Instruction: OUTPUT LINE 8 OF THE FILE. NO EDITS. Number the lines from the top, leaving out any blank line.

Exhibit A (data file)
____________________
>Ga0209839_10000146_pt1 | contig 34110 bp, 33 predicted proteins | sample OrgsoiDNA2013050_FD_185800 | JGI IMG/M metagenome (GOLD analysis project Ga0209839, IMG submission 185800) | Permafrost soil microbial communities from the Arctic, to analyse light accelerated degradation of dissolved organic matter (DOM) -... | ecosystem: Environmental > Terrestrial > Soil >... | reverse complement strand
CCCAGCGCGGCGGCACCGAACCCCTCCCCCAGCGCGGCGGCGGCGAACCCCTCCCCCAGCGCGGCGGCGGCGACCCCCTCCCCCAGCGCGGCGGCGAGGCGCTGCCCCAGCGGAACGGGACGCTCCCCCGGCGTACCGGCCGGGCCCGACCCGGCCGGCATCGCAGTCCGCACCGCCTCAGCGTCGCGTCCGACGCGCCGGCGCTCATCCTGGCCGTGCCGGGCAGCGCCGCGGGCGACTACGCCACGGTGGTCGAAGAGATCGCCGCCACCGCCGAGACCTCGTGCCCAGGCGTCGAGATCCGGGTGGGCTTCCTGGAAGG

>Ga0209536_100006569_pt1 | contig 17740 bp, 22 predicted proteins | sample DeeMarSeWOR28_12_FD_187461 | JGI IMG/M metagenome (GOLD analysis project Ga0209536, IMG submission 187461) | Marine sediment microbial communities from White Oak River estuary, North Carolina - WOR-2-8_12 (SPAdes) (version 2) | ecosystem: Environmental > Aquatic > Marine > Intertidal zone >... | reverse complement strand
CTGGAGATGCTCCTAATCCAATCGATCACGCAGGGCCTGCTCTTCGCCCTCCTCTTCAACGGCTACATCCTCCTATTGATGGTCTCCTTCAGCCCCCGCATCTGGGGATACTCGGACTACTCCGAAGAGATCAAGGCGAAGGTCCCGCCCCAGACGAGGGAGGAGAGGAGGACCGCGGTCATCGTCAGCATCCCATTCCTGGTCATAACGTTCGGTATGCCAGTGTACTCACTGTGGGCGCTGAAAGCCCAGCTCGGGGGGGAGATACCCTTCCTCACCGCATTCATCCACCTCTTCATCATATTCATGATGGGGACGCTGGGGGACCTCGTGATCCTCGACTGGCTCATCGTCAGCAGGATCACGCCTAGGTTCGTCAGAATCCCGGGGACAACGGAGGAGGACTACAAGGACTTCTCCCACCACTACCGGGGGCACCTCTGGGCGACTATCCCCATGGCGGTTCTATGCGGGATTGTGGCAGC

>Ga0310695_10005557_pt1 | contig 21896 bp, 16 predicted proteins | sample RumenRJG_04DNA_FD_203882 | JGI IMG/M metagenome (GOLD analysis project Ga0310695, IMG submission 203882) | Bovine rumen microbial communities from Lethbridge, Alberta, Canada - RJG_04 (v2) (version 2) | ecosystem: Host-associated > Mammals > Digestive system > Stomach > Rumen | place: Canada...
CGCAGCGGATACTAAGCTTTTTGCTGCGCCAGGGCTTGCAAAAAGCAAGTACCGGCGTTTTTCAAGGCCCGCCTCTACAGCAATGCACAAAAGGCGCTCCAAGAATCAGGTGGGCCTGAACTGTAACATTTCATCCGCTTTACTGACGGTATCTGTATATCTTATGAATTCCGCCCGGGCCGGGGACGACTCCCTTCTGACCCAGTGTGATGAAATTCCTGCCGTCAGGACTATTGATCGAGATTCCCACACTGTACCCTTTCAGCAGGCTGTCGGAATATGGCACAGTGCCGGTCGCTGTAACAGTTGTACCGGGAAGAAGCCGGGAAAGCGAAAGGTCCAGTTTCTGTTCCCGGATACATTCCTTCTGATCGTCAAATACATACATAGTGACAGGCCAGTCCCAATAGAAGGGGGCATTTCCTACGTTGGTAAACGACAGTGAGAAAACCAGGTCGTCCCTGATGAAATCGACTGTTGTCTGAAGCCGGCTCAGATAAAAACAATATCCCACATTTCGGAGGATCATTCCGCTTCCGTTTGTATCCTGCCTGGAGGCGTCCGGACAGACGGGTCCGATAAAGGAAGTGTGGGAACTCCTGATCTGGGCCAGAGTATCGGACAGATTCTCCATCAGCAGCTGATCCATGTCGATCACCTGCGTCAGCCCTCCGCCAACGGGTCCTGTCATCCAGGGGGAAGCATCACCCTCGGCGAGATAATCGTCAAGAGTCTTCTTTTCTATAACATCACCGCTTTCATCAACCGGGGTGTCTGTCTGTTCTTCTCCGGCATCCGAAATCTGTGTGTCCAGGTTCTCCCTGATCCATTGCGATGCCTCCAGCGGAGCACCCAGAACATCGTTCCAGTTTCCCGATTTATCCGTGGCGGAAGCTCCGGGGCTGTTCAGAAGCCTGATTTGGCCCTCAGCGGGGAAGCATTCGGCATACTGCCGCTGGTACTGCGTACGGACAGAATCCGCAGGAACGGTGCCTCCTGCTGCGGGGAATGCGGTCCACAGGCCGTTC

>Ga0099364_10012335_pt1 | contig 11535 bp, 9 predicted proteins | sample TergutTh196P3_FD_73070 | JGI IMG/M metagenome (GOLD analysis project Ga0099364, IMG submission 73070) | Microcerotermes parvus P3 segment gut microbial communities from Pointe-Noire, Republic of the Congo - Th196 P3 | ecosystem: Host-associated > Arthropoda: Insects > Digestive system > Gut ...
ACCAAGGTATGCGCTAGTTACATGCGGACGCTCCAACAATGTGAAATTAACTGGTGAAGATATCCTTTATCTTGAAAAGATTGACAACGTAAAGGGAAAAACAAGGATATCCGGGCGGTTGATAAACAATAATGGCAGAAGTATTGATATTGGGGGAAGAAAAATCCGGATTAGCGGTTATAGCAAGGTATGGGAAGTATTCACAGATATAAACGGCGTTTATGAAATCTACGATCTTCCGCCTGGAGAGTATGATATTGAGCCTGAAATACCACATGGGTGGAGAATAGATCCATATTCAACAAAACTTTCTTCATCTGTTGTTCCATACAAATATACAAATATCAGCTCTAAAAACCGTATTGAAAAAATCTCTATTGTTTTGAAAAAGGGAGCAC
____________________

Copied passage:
ACCAAGGTATGCGCTAGTTACATGCGGACGCTCCAACAATGTGAAATTAACTGGTGAAGATATCCTTTATCTTGAAAAGATTGACAACGTAAAGGGAAAAACAAGGATATCCGGGCGGTTGATAAACAATAATGGCAGAAGTATTGATATTGGGGGAAGAAAAATCCGGATTAGCGGTTATAGCAAGGTATGGGAAGTATTCACAGATATAAACGGCGTTTATGAAATCTACGATCTTCCGCCTGGAGAGTATGATATTGAGCCTGAAATACCACATGGGTGGAGAATAGATCCATATTCAACAAAACTTTCTTCATCTGTTGTTCCATACAAATATACAAATATCAGCTCTAAAAACCGTATTGAAAAAATCTCTATTGTTTTGAAAAAGGGAGCAC